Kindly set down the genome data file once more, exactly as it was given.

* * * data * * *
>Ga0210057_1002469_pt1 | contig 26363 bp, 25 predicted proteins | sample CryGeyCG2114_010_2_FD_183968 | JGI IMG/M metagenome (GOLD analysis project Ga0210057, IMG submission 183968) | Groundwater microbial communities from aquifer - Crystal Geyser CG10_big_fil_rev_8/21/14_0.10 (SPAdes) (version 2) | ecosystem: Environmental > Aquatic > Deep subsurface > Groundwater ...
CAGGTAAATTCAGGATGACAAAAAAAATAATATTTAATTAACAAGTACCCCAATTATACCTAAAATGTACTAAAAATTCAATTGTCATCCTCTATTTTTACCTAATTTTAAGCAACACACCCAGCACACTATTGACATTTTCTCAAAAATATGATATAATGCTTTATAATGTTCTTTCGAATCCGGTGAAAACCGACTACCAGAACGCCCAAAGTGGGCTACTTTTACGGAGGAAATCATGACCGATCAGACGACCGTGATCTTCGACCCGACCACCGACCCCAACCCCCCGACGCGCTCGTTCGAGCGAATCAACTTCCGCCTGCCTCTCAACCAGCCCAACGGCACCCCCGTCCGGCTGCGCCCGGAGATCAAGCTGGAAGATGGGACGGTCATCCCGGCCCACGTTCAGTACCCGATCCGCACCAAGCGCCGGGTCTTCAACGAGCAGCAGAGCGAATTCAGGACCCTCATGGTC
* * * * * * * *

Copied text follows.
>Ga0210057_1002469_pt1 | contig 26363 bp, 25 predicted proteins | sample CryGeyCG2114_010_2_FD_183968 | JGI IMG/M metagenome (GOLD analysis project Ga0210057, IMG submission 183968) | Groundwater microbial communities from aquifer - Crystal Geyser CG10_big_fil_rev_8/21/14_0.10 (SPAdes) (version 2) | ecosystem: Environmental > Aquatic > Deep subsurface > Groundwater ...
CAGGTAAATTCAGGATGACAAAAAAAATAATATTTAATTAACAAGTACCCCAATTATACCTAAAATGTACTAAAAATTCAATTGTCATCCTCTATTTTTACCTAATTTTAAGCAACACACCCAGCACACTATTGACATTTTCTCAAAAATATGATATAATGCTTTATAATGTTCTTTCGAATCCGGTGAAAACCGACTACCAGAACGCCCAAAGTGGGCTACTTTTACGGAGGAAATCATGACCGATCAGACGACCGTGATCTTCGACCCGACCACCGACCCCAACCCCCCGACGCGCTCGTTCGAGCGAATCAACTTCCGCCTGCCTCTCAACCAGCCCAACGGCACCCCCGTCCGGCTGCGCCCGGAGATCAAGCTGGAAGATGGGACGGTCATCCCGGCCCACGTTCAGTACCCGATCCGCACCAAGCGCCGGGTCTTCAACGAGCAGCAGAGCGAATTCAGGACCCTCATGGTC